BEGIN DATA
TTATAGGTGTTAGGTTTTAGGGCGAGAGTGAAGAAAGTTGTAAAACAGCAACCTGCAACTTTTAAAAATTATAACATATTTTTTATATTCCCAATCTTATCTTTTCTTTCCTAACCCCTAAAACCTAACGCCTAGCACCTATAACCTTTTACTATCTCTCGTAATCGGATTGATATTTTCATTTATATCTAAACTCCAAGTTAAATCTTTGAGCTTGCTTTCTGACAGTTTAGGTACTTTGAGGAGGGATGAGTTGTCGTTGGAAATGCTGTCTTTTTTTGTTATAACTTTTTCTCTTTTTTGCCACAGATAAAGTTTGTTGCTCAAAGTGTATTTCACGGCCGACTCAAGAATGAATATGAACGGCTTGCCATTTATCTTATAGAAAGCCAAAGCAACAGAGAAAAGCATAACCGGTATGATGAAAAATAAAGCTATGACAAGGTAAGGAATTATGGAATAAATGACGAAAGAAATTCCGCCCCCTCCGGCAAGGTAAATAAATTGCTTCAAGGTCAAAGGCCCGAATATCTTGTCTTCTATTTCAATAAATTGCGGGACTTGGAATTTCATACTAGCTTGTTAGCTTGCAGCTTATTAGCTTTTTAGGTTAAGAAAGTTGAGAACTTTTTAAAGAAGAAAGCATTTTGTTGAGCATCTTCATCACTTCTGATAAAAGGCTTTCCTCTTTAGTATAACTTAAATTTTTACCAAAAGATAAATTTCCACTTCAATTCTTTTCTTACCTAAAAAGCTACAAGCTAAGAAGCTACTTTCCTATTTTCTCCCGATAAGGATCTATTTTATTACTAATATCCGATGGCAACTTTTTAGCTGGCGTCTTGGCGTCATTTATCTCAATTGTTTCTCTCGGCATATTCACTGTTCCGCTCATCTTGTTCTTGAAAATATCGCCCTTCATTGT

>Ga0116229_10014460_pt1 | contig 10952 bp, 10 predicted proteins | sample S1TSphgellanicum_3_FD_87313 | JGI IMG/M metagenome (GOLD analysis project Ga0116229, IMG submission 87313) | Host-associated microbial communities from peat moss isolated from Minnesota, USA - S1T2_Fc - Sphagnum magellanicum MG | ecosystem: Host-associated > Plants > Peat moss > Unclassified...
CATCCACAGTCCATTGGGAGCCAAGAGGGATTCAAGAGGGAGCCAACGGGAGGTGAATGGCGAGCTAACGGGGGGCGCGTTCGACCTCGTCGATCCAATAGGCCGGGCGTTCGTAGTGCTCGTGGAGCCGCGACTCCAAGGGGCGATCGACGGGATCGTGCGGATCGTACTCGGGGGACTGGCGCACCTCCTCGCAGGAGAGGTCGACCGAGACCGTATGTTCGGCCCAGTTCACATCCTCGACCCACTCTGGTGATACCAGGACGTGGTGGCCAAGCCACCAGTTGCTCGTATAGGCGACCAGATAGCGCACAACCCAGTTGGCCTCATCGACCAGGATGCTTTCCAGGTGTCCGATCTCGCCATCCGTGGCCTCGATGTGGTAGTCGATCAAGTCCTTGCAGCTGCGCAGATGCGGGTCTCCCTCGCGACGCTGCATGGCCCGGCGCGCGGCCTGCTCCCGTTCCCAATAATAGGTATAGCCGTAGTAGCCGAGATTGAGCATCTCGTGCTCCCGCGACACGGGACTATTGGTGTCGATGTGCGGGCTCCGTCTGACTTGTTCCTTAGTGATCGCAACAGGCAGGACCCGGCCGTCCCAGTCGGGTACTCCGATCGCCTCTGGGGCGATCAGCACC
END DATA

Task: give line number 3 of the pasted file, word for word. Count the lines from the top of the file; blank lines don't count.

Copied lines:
CATCCACAGTCCATTGGGAGCCAAGAGGGATTCAAGAGGGAGCCAACGGGAGGTGAATGGCGAGCTAACGGGGGGCGCGTTCGACCTCGTCGATCCAATAGGCCGGGCGTTCGTAGTGCTCGTGGAGCCGCGACTCCAAGGGGCGATCGACGGGATCGTGCGGATCGTACTCGGGGGACTGGCGCACCTCCTCGCAGGAGAGGTCGACCGAGACCGTATGTTCGGCCCAGTTCACATCCTCGACCCACTCTGGTGATACCAGGACGTGGTGGCCAAGCCACCAGTTGCTCGTATAGGCGACCAGATAGCGCACAACCCAGTTGGCCTCATCGACCAGGATGCTTTCCAGGTGTCCGATCTCGCCATCCGTGGCCTCGATGTGGTAGTCGATCAAGTCCTTGCAGCTGCGCAGATGCGGGTCTCCCTCGCGACGCTGCATGGCCCGGCGCGCGGCCTGCTCCCGTTCCCAATAATAGGTATAGCCGTAGTAGCCGAGATTGAGCATCTCGTGCTCCCGCGACACGGGACTATTGGTGTCGATGTGCGGGCTCCGTCTGACTTGTTCCTTAGTGATCGCAACAGGCAGGACCCGGCCGTCCCAGTCGGGTACTCCGATCGCCTCTGGGGCGATCAGCACC